If you remember from reading Margaret Atwood’s The Handmaid’s Tale, the changes go slowly and then quick.

Amherst Coffee, 11AM, with my two students, Anna and Steve, in a Special Topics in the short story.

Me: Did you see that Verizon is now blocking users from receiving text message alerts from NARAL?

Anna: That’s like a story we might have written from last week’s assignment, if we’d teamed up.* [Points at Steve]

Me: Set in some terrifying post-feminist future?

Anna and Steve: Yes.

See also Verizon Reverses Itself On Abortion Messages.**

* The assignment in question involved them making two lists, the first of a scandal of some kind covered widely in the media, or a pop culture event, that either obsessed them or annoyed them. The second list was of products and services that were ubiquitous and annoying. They then had to combine the two into some sort of new incarnation they could imagine happening in the future, and use it in combination with a third item, which was a new cultural taboo, by which I meant something that the culture was silent about. And then they had to use that in a story. An example I offered them was David Beckham in a tuxedo from Crocs, for combining the first two. For new cultural taboos, I described a story last semester from  a student who wrote about how when two butch lesbians fall in love, it can be like the reinvention of homosexuality.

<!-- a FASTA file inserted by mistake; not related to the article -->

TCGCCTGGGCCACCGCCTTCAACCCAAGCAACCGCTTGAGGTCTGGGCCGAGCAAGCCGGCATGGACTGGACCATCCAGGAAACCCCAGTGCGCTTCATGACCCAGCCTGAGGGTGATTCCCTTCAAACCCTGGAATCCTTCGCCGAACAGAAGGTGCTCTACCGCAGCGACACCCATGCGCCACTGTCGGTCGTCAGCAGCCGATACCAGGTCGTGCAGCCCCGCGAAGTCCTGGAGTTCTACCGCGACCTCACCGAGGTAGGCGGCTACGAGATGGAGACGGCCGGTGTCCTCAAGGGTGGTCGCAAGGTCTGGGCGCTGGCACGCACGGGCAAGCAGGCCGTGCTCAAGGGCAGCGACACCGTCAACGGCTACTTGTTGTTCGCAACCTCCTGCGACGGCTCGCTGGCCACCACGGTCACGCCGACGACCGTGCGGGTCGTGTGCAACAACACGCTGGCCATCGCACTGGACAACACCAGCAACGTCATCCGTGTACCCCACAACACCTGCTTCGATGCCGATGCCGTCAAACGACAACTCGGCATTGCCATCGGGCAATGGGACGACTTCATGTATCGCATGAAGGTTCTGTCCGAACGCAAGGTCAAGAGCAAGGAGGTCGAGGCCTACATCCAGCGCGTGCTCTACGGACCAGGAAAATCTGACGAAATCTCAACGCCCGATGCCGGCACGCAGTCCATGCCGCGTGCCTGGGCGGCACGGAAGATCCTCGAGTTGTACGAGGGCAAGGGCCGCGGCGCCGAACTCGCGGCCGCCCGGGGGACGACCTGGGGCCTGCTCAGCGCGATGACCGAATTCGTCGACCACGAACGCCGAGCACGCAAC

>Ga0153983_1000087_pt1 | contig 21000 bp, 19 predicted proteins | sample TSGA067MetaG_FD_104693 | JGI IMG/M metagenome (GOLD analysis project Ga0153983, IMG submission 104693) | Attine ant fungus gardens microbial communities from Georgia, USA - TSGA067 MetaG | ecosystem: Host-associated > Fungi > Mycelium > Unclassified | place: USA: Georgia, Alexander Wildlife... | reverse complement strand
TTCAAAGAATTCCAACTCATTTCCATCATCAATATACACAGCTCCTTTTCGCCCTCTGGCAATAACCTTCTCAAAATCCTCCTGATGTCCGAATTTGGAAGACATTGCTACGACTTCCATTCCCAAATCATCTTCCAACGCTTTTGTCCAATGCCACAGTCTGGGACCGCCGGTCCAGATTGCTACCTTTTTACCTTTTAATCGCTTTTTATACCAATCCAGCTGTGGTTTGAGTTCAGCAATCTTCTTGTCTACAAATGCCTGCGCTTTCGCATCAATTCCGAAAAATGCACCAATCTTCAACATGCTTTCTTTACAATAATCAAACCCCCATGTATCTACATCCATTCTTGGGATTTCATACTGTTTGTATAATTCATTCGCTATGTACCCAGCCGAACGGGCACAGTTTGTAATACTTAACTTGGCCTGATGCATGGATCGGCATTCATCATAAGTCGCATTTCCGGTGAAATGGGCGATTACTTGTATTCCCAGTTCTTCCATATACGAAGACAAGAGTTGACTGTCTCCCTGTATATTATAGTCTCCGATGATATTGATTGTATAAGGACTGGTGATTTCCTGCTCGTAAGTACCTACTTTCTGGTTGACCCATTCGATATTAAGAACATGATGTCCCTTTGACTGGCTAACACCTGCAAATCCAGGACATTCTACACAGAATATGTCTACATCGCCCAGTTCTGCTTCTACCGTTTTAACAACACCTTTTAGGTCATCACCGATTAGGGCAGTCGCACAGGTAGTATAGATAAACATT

They both did very well on the assignment.

**It’s pleasing to see Verizon figured out how to be on the right side of the market and free speech both at a time when little encourages that.

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